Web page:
Mentor Text Wednesday: Using Ekphrastic Poetry With Students With Disabilities

Today’s guest post is from Donnie Welch, a poet and teacher out of New York who runs writing workshops specifically for students with developmental disabilities! You can connect with him on Twitter @donniewelchpoet or through his website, www.DonnieWelchPoetry.com.

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Mentor Text:

Dime-Store Alchemy: The Art of Joseph Cornell by Charles Simic

Writing Techniques:

Ekphrastic Poetry

List Poems

Student Boxes

Background:

Nature Jewlery Box
Student Work: “Nature Jewelry Box”

In my work with students with autism and developmental delays, art and sensory play are closely intertwined with reading and writing. I decided to combine those elements and start teaching ekphrastic poetry or poetry in direct response to art with some of my older students. A great source of ekphrastic poetry is Charles Simic’s Dime Store Alchemy. Here, the former poet laureate is writing in response to the singular collage boxes of Joesph Cornell. The book also contains a middle section with photographs of some of Cornell’s work that students can use a reference.

How we used it:

Ekphrastic Poetry:

The photos in Dime-Store Alchemy are a great tool! Just as Simic wrote in response to Cornell’s work I offer my students the same opportunity.

In using the Cornell boxes, I set up an anticipation/guessing game that also offers some tactile, sensory input. I have every student reach into a box filled with various sensory items (ie: cotton balls, cloth, confetti, etc.) and pull out a picture of one of the Cornell works from Dime-Store Alchemy I’ve hidden amongst the sensory material. Then I have a copies of all the pictures in the center of the table. Each student has to describe the box they received and the other poets use the pictures on the table to make a guess as to which box is being described.

This is fun memory and abstraction practice for students. They can use logic to reason out one of the boxes (the one that they’re holding) and then work with their peers to figure out the answer based on the clues the student speaking is giving them. Not necessarily every box is pulled out, though all the boxes from the book are on the table, so cleverness alone won’t solve the problem, they have to actually listen to their peer and, in turn, their peer has to communicate clear and accurate clues building on everyone’s imagery skills as they get more and more specific with descriptions.

After everyone’s box has been revealed, we move into writing. The students write about the box they’ve chosen. They all shared some details with their peers and now they turn inward to do a writing project with the confidence that they can in fact write about this piece of art because they already talked about it. I keep the prompt open ended and move around the workshop to offer suggestions if students feel lost. Prompting things like: a story about something happening in the box, someone entering or leaving the box, how it would feel to live in the box, and similar prompts depending on what I know about each individual student’s interests.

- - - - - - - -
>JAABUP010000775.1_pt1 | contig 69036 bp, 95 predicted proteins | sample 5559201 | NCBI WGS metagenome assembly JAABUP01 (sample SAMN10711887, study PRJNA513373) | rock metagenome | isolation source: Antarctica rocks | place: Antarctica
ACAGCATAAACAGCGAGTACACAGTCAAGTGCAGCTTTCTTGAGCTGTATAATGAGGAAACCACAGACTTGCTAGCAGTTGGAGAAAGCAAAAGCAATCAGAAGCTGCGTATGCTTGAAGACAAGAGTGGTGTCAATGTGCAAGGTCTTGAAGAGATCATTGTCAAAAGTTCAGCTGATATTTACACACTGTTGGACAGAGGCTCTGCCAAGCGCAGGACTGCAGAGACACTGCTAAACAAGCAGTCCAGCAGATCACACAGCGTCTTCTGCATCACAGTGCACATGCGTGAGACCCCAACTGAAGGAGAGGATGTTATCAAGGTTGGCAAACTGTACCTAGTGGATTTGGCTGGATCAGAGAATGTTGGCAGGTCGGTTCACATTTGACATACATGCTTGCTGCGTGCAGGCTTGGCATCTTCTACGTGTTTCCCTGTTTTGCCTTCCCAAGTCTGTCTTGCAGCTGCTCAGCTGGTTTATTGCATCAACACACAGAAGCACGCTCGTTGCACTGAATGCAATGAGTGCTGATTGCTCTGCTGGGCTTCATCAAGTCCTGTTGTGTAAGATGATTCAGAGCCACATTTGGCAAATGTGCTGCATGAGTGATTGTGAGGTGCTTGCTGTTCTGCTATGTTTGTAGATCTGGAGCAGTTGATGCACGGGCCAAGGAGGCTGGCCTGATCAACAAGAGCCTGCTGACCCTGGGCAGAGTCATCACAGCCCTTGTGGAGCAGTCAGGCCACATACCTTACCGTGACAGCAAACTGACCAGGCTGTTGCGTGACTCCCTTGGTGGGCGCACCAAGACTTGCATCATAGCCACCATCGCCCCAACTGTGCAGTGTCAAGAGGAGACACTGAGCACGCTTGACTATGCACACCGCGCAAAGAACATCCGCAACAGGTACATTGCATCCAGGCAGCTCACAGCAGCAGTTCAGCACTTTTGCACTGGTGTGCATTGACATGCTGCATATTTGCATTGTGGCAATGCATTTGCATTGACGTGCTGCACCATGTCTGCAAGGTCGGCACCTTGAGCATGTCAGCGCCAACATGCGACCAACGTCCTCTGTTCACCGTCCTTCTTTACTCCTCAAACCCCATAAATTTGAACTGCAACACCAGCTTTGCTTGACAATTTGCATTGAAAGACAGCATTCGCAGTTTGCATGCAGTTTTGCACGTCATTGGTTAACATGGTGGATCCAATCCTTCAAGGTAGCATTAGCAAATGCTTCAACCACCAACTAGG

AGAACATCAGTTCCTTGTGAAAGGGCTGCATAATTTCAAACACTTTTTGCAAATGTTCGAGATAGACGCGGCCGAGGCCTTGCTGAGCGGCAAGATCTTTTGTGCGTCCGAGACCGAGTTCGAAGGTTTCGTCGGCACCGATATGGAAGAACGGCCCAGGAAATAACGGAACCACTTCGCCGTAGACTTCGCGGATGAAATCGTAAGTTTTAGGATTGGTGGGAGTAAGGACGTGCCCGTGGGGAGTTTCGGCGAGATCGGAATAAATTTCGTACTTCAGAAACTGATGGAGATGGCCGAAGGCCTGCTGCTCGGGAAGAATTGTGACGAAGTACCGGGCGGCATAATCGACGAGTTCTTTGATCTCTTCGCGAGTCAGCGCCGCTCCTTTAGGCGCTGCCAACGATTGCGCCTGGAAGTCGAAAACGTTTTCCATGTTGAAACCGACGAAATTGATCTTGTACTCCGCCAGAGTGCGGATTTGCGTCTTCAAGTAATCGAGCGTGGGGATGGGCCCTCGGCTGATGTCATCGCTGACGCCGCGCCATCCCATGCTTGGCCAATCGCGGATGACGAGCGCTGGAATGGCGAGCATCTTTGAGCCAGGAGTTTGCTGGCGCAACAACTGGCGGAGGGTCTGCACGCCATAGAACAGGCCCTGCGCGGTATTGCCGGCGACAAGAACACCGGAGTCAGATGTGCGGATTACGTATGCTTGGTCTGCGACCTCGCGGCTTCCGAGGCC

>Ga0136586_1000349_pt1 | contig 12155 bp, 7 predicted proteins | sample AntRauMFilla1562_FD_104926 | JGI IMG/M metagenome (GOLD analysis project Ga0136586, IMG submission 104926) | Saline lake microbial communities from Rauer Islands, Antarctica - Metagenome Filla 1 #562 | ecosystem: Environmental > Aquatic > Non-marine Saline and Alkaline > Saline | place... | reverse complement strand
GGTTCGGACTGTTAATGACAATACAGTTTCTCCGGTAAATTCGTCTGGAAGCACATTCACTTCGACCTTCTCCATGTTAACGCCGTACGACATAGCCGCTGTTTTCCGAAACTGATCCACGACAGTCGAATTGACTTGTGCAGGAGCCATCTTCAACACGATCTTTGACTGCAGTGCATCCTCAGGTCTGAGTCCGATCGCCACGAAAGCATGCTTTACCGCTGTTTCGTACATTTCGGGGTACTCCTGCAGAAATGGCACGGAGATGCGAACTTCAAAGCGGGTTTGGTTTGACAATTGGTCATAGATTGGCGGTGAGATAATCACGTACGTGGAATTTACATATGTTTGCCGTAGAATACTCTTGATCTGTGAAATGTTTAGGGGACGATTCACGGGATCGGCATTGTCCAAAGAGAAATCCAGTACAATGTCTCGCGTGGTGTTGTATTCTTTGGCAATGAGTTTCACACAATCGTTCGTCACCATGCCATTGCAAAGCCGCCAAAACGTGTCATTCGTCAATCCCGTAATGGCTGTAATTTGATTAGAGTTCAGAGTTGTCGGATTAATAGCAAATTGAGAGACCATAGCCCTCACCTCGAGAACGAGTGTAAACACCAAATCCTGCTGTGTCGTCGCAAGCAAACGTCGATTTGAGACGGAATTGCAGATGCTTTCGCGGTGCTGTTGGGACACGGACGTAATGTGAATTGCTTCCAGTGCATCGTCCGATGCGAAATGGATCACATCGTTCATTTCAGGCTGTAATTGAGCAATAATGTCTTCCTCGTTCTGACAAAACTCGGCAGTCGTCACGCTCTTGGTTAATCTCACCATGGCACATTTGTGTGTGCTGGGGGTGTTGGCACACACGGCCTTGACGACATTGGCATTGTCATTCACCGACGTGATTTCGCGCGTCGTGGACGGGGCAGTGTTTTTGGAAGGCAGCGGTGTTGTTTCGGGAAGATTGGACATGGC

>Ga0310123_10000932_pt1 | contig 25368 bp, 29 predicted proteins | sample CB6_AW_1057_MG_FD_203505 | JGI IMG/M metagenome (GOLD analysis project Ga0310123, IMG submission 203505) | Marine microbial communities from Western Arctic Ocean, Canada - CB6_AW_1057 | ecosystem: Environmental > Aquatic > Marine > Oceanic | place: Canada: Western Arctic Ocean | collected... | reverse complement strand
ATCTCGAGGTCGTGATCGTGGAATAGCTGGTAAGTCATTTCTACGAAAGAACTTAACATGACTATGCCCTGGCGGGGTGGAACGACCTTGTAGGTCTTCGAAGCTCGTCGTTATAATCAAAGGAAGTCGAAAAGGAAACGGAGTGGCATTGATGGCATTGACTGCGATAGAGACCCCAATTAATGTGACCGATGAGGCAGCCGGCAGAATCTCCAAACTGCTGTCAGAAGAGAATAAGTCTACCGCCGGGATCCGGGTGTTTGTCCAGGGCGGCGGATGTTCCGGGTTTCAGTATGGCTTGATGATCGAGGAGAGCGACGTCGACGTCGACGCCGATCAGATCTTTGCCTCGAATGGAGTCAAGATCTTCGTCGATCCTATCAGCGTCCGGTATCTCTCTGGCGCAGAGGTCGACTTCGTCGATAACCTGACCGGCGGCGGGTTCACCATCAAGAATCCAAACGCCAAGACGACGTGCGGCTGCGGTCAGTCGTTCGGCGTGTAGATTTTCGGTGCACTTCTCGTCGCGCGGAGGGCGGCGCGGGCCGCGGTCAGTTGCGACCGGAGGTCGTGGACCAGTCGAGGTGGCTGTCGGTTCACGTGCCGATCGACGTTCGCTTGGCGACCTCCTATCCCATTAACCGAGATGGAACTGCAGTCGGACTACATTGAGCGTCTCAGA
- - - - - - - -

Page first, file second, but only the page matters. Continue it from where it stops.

Box Fox
Student work: “Box Fox”

List Poems:

Simic’s book is full of list poems. This is a new format for many students, but one that allows them to engage all their senses. Using “Matchbox with a Fly in it” as a source for inspiration, students create list poems of their own based on observations of the photographs of Cornell’s boxes in Dime Store Alchemy.

I invite them to engage all their senses, imagining what it might sound, look, or smell like inside the box. One student even took the initiative to taste the paper the image was printed on, though reported it was pretty bland. This kind of sensory exploration and abstraction is important work for all writers and the list poem’s structure offers a comfortable form to express observations without worrying about a complex structure or delving into figurative language.

Student Boxes:

After all the writing lessons, students try their hand at making their own Cornell style boxes. (You can see examples of their work throughout this post!) The process usually takes a couple of sessions and involves planning and debate before the actual construction since each workshop has to work together to make one box.

While this is a fun exercise, it’s also an important practice in connecting the two forms.

Ink Box
Student Work: “Ink Box”

In actually taking the extra step to make a piece of art after writing poetry, the students gain a tangible appreciation for the way physical art and poetry can go hand-in-hand. The students undergo a hands-on learning process. While it’s one thing to look at a piece of art and appreciate the amount of work that went into it, it’s another thing entirely to do the work yourself!

This kind of understanding helps students take the perspective of Joesph Cornell and, by extension, Charles Simic. It also goes a long way in helping bridge the ideas of the poetry and the artwork in Dime Store Alchemy.

How could you envision using these pieces with your own students? What other forms of writing have been particularly effective in working with students with disabilities? Leave a comment below, connect with Donnie on Twitter (@donniewelchpoet), or join the conversation on Facebook

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